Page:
by K. V. Kale
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Physics of the Future,How Science Will Shape Human Destiny and Our Daily Lives by the Year 2100
Imagine, if you can, the world in the year 2100. In Physics of the Future, Michio Kaku—the New York Times bestselling author of Physics of the Impossible—gives us a stunning, provocative, and exhilarating vision of the coming century based on interviews with over three hundred of the world’s top scientists who are already inventing the future in their labs. The result is the most authoritative and scientifically accurate description of the revolutionary developments taking place in medicine, computers, artificial intelligence, nanotechnology, energy production, and astronautics. In all likelihood, by 2100 we will control computers via tiny brain sensors and, like magicians, move objects around with the power of our minds. Artificial intelligence will be dispersed throughout the environment, and Internet-enabled contact lenses will allow us to access the world's information base or conjure up any image we desire in the blink of an eye. Meanwhile, cars will drive themselves using GPS, and if room-temperature superconductors are discovered, vehicles will effortlessly fly on a cushion of air, coasting on powerful magnetic fields and ushering in the age of magnetism. Using molecular medicine, scientists will be able to grow almost every organ of the body and cure genetic diseases. Millions of tiny DNA sensors and nanoparticles patrolling our blood cells will silently scan our bodies for the first sign of illness, while rapid advances in genetic research will enable us to slow down or maybe even reverse the aging process, allowing human life spans to increase dramatically. In space, radically new ships—needle-sized vessels using laser propulsion—could replace the expensive chemical rockets of today and perhaps visit nearby stars. Advances in nanotechnology may lead to the fabled space elevator, which would propel humans hundreds of miles above the earth’s atmosphere at the push of a button. But these astonishing revelations are only the tip of the iceberg. Kaku also discusses emotional robots, antimatter rockets, X-ray vision, and the ability to create new life-forms, and he considers the development of the world economy. He addresses the key questions: Who are the winner and losers of the future? Who will have jobs, and which nations will prosper? All the while, Kaku illuminates the rigorous scientific principles, examining the rate at which certain technologies are likely to mature, how far they can advance, and what their ultimate limitations and hazards are. Synthesizing a vast amount of information to construct an exciting look at the years leading up to 2100, Physics of the Future is a thrilling, wondrous ride through the next 100 years of breathtaking scientific revolution. From the Hardcover edition.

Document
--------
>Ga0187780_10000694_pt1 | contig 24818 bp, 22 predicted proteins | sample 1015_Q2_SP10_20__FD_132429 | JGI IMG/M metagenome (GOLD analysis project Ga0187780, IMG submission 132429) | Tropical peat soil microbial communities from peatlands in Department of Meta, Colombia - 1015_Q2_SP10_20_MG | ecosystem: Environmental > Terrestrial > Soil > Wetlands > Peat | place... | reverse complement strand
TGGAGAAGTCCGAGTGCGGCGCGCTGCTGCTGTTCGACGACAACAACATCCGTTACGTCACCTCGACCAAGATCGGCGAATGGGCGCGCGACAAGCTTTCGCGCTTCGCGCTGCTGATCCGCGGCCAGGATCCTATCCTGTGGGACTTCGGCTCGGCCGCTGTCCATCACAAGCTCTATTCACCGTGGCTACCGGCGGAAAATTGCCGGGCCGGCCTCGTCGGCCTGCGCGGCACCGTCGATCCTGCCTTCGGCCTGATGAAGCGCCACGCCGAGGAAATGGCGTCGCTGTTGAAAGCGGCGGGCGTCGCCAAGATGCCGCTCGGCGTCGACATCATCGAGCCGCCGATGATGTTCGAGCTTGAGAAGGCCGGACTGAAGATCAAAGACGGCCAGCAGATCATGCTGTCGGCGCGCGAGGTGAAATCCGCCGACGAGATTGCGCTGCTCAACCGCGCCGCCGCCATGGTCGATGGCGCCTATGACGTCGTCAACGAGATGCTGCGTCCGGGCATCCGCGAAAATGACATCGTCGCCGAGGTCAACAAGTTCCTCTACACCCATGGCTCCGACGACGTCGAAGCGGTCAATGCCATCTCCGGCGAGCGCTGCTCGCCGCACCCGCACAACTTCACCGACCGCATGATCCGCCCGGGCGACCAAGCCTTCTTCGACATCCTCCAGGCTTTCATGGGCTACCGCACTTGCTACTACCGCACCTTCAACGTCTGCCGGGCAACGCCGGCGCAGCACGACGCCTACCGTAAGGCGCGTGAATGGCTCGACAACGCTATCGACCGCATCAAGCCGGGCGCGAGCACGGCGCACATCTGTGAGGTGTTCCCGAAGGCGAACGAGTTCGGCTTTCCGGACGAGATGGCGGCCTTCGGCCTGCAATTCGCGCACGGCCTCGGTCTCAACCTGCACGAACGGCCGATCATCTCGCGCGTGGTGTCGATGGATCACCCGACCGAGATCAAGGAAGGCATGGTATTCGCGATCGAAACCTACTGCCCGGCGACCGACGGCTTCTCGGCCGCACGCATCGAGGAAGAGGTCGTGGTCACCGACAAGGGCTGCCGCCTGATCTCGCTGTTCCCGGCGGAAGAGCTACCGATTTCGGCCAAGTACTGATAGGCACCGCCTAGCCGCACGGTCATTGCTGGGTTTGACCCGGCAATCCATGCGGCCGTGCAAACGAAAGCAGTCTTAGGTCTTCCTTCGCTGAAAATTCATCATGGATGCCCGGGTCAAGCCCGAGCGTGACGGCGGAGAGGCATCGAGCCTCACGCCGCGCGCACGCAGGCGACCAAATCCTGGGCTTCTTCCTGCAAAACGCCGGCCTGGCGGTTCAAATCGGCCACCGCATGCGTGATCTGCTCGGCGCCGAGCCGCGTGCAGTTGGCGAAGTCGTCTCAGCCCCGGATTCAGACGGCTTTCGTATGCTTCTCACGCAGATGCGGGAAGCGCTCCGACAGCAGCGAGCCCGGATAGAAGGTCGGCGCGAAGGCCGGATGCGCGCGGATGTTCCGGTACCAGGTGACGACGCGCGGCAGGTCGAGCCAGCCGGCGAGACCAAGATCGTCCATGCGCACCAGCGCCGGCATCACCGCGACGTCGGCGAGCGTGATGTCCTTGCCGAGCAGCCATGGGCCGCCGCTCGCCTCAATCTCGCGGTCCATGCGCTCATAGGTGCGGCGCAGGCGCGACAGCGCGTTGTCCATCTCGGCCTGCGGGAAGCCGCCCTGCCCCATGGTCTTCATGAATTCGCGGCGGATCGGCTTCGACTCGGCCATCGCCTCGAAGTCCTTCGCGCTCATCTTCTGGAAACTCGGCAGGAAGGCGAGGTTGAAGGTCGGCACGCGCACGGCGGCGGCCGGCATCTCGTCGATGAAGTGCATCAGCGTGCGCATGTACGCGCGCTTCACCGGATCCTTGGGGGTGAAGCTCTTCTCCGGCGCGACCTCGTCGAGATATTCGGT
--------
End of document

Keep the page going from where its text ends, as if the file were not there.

by Michio Kaku
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Future Information Processing Technology-1983,
The document contains the 1983 Technical Forecast for the information processing industry through 1997. It consists of six parts. Part I forecasts the underlying technologies of hardware and software, contains a discussion of changes in the information industy and market, and forecasts products and systems of the future, e.g., general-purpose systems, distributed processing systems, office systems. Part II contains Federal agency staff comments on Part I. Part III summarizes a teleconference in which a number of industry ADP users and vendors reviewed Part I. Part IV provides cost estimates for computer systems, subsystems, and terminals through 1997. Part V discusses the current and potential rules and regulations of the Federal environment and how they may affect the Federal inventory of ADP equipment. Part VI discusses management strategies for the new information technologies with emphasis on microprocessors.
by Institute for Computer Sciences and Technology
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Advances in Future Computer and Control Systems,
FCCS2012 is an integrated conference concentrating its focus on Future Computer and Control Systems. “Advances in Future Computer and Control Systems” presents the proceedings of the 2012 International Conference on Future Computer and Control Systems(FCCS2012) held April 21-22,2012, in Changsha, China including recent research results on Future Computer and Control Systems of researchers from all around the world.
by David Jin